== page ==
Thursday, January 21, 2021

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Stories from ‘the gauntlet of golf’ known as Q-School


THE MENTAL GRIND

Steve LeBrun has been to Q-School 11 times.

He says it casually, like it was just part of his life’s journey. He has three kids and a wife now. He’s not out of the woods yet, even at 42, in terms of what could happen in golf. He hasn’t won on the Korn Ferry Tour or PGA TOUR in his career. A return trip to Q-School could be one day in the realm.

But in 2012, there was something different about the week. His wife, Jen, gave birth to their second daughter the night before Second Stage of Q-School. He brought a book with him to Final Stage and sat alone at dinner and lunch reading it. He said, reflecting back, he actually enjoyed the week of nights in a hotel – the sleeps were quiet.

Q-School fosters a concern, LeBrun said, that early-calling a playing partner’s shot – paying a compliment before the ball settles in less optimal position – can result in bad juju.

“Ninety percent of the guys are walking on eggshells,” said LeBrun. He had played in the U.S. Open, his first major, earlier in the year. It wasn’t close to the pressure he felt at Q-School.

“The U.S. Open was nerve-wracking because of the number of people lining the fairways, how hard the course was, and because you didn’t want to look foolish,” said LeBrun. “But definitely, those Q-School days are some of the most pressure ever.”

He led Final Stage after the first day that year. But he said he might have been even more nervous leading the tournament than he would have been chasing a number.

“I don’t think I dropped outside the top seven in any round, but that’s just three shots from being outside the number. You’re on edge every shot,” said LeBrun. “Even though I was leading … I just remember it being like all the other ones.”

It’s not easy, mentally, to move one’s way through a multi-level test like Q-School. Much has been written on Q-School and who comes from where and how and what. But every year, there’s a new story or a new crop of guys who make it, or break it, during that Final Stage effort.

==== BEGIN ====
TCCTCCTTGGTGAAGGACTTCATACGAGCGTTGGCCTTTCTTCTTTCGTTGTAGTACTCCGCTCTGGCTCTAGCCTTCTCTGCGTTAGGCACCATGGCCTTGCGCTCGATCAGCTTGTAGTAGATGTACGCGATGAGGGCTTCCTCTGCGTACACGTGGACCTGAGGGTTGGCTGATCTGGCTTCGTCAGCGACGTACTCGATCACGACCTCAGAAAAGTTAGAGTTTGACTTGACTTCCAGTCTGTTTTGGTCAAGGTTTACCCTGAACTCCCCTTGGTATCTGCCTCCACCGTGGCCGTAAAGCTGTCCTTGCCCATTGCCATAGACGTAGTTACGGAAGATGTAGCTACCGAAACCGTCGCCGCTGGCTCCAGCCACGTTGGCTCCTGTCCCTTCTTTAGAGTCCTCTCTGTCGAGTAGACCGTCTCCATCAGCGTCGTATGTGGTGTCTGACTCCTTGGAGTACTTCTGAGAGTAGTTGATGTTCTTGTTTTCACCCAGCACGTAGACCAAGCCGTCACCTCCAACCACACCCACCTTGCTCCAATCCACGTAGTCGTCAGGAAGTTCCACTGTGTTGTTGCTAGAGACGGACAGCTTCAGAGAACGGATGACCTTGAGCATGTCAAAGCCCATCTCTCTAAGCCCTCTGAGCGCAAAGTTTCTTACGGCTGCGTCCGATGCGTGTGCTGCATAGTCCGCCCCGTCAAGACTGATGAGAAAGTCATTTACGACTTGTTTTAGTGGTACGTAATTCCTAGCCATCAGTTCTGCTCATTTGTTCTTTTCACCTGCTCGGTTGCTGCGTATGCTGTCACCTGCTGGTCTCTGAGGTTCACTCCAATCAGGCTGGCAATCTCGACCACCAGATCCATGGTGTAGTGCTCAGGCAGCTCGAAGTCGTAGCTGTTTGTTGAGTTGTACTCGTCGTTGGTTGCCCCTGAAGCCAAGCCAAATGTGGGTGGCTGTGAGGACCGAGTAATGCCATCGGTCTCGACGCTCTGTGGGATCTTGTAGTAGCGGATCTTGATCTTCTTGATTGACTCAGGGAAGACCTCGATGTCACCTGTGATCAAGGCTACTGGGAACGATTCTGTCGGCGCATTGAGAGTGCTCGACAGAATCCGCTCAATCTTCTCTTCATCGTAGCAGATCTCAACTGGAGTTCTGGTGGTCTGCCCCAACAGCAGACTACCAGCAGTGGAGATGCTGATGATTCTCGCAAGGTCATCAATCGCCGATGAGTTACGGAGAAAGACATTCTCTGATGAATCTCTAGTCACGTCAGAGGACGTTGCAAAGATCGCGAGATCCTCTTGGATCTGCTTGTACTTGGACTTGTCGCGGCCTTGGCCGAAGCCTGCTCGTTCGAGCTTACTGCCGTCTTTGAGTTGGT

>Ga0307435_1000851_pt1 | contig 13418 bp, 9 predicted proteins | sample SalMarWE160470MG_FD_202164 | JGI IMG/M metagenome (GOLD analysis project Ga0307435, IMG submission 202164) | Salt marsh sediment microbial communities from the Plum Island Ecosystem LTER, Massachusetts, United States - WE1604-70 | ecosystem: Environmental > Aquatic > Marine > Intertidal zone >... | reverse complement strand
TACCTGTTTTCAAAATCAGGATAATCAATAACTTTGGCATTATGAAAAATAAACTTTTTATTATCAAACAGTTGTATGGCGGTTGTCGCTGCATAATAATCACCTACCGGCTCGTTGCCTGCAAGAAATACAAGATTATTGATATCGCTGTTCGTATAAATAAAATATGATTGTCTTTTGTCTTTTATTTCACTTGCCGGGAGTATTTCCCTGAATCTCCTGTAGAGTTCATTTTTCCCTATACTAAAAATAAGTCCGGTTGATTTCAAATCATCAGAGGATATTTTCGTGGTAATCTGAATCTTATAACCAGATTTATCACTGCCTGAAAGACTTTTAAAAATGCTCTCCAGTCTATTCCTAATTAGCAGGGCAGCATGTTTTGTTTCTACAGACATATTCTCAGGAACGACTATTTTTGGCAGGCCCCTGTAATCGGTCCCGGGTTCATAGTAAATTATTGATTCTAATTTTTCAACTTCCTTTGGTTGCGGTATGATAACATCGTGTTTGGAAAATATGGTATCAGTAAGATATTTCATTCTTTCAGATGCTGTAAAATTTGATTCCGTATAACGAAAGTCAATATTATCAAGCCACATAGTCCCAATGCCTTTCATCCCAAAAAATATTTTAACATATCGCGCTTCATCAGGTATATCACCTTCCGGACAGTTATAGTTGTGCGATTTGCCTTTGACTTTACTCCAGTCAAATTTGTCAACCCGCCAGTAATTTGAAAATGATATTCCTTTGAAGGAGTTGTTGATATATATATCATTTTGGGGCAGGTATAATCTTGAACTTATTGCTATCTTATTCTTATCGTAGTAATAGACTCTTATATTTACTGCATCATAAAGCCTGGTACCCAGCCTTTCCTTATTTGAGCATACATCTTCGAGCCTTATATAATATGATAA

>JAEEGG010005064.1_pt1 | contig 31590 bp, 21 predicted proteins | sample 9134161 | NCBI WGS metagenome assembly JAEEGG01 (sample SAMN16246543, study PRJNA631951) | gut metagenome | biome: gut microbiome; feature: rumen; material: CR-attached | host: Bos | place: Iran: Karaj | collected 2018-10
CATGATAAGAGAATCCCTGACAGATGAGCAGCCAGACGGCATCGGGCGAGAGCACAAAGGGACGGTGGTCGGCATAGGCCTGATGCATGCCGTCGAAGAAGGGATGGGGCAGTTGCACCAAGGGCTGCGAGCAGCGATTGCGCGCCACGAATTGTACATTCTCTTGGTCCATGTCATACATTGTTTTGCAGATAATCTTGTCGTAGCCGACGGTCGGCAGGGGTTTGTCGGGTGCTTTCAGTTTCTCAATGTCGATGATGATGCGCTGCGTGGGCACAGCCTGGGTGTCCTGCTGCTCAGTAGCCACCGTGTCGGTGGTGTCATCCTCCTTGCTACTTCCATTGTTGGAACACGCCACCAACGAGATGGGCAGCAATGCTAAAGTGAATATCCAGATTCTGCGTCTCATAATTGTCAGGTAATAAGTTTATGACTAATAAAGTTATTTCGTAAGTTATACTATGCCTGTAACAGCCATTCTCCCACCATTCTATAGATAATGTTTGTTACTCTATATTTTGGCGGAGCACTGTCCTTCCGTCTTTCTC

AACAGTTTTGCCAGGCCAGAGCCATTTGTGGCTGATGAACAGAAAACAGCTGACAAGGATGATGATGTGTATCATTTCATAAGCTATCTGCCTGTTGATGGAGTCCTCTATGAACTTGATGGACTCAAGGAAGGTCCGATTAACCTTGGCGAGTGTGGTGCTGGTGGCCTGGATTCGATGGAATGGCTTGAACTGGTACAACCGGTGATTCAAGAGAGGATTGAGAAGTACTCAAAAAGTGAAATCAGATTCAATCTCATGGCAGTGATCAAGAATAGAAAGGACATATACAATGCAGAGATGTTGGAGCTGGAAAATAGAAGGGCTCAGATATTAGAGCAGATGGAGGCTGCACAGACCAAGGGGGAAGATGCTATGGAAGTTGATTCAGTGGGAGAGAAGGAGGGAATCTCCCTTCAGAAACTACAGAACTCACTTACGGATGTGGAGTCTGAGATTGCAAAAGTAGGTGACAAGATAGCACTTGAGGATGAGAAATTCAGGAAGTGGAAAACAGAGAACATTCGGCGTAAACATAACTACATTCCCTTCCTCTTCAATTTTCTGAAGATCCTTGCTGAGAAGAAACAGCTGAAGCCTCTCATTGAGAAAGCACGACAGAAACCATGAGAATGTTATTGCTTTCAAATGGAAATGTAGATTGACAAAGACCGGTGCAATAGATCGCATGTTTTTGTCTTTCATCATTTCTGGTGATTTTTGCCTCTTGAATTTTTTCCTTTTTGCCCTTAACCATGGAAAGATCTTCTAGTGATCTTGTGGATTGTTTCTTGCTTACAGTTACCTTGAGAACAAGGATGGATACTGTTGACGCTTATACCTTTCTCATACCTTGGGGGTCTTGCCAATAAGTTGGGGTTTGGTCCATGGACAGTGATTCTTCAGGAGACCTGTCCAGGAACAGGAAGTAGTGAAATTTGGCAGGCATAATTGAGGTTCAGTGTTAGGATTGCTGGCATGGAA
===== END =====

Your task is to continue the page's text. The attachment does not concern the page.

“I remember I was broke before I signed up for that Q-School,” said Chris Baker, who advanced in 2013. The Iowa State alum won the Greater Cedar Rapids Open the year prior just to put enough cash in his pocket to pay the entry fee.

“Everyone is sweating,” said Homa. “Golf, in general, there’s comaraderie. I … was wishing I could talk to people a little bit. But I feel like everyone was out of their comfort level a little bit.”

That discomfort really starts at Second Stage, according to players who have been through it before.

Advancing through Second Stage and into Final Stage, even prior to 2013, earns something. Some status. Some place to play. Second Stage still gives guys the heebie-jeebies talking about it.

“There was more pressure at Second Stage for me,” said Roger Sloan, who finished T15 at Final Stage in 2013 and would go on to win on the Korn Ferry Tour the next year. “If you don’t get through, then it’s back on the mini-tours and it’s another year before you can have a kick at the can.”

LeBrun agrees.

“Final Stage is Final Stage, but for me, Second Stage was everything,” said LeBrun. “Q-School by name is more pressure packed than any other tournament, but for me I don’t think Final Stage is as pressure-packed as Second Stage.”

It’s not much for single guys, LeBrun said – save the emotional toll it may take chasing Monday qualifiers, cobbling together a mini-tour schedule, and laying in bed wondering what-might-have-been. But with kids and mouths to feed and a mortgage to pay, it  can sting at the deepest level.

“Because if you don’t get through Second Stage,” he said, “you have no job.”

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